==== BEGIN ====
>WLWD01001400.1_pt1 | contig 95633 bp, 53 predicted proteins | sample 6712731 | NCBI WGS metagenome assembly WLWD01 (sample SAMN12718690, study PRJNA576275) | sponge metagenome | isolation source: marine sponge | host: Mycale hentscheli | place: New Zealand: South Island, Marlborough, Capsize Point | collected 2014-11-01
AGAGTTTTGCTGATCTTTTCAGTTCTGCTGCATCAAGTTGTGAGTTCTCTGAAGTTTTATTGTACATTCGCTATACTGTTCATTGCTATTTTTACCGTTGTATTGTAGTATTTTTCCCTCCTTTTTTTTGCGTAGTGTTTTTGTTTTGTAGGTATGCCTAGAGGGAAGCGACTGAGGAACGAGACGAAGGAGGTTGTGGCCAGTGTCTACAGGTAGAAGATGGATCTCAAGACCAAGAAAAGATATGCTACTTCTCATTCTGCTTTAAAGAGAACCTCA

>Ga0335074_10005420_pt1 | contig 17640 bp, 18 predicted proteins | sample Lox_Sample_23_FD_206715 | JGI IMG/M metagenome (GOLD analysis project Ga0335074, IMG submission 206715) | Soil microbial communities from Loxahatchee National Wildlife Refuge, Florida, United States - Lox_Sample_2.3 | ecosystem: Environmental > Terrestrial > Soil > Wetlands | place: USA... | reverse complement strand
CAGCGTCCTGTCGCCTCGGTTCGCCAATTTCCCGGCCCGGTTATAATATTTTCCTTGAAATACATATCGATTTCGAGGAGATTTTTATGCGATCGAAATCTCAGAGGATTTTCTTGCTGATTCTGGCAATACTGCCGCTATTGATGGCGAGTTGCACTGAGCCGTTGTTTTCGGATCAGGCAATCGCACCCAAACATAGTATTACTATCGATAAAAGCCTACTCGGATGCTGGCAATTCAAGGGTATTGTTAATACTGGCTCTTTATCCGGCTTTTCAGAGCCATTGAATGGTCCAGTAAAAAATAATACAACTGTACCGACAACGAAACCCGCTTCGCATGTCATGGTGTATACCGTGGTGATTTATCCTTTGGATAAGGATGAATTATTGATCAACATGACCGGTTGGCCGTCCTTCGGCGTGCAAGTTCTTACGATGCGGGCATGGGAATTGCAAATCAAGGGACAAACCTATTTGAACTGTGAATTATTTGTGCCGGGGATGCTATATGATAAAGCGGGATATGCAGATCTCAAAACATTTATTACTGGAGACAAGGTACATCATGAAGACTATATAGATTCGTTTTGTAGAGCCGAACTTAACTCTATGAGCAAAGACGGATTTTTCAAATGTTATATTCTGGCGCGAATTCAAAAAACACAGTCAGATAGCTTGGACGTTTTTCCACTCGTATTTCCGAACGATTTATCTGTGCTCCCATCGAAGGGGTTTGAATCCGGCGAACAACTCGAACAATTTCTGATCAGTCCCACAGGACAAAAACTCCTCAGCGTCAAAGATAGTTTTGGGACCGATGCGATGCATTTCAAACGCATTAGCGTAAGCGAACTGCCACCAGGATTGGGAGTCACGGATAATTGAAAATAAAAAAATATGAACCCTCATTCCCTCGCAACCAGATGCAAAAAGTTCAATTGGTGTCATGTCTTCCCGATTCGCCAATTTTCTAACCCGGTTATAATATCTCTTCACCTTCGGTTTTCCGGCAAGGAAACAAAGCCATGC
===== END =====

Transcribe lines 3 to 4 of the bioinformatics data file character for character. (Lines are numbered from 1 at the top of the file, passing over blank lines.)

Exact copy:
>Ga0335074_10005420_pt1 | contig 17640 bp, 18 predicted proteins | sample Lox_Sample_23_FD_206715 | JGI IMG/M metagenome (GOLD analysis project Ga0335074, IMG submission 206715) | Soil microbial communities from Loxahatchee National Wildlife Refuge, Florida, United States - Lox_Sample_2.3 | ecosystem: Environmental > Terrestrial > Soil > Wetlands | place: USA... | reverse complement strand
CAGCGTCCTGTCGCCTCGGTTCGCCAATTTCCCGGCCCGGTTATAATATTTTCCTTGAAATACATATCGATTTCGAGGAGATTTTTATGCGATCGAAATCTCAGAGGATTTTCTTGCTGATTCTGGCAATACTGCCGCTATTGATGGCGAGTTGCACTGAGCCGTTGTTTTCGGATCAGGCAATCGCACCCAAACATAGTATTACTATCGATAAAAGCCTACTCGGATGCTGGCAATTCAAGGGTATTGTTAATACTGGCTCTTTATCCGGCTTTTCAGAGCCATTGAATGGTCCAGTAAAAAATAATACAACTGTACCGACAACGAAACCCGCTTCGCATGTCATGGTGTATACCGTGGTGATTTATCCTTTGGATAAGGATGAATTATTGATCAACATGACCGGTTGGCCGTCCTTCGGCGTGCAAGTTCTTACGATGCGGGCATGGGAATTGCAAATCAAGGGACAAACCTATTTGAACTGTGAATTATTTGTGCCGGGGATGCTATATGATAAAGCGGGATATGCAGATCTCAAAACATTTATTACTGGAGACAAGGTACATCATGAAGACTATATAGATTCGTTTTGTAGAGCCGAACTTAACTCTATGAGCAAAGACGGATTTTTCAAATGTTATATTCTGGCGCGAATTCAAAAAACACAGTCAGATAGCTTGGACGTTTTTCCACTCGTATTTCCGAACGATTTATCTGTGCTCCCATCGAAGGGGTTTGAATCCGGCGAACAACTCGAACAATTTCTGATCAGTCCCACAGGACAAAAACTCCTCAGCGTCAAAGATAGTTTTGGGACCGATGCGATGCATTTCAAACGCATTAGCGTAAGCGAACTGCCACCAGGATTGGGAGTCACGGATAATTGAAAATAAAAAAATATGAACCCTCATTCCCTCGCAACCAGATGCAAAAAGTTCAATTGGTGTCATGTCTTCCCGATTCGCCAATTTTCTAACCCGGTTATAATATCTCTTCACCTTCGGTTTTCCGGCAAGGAAACAAAGCCATGC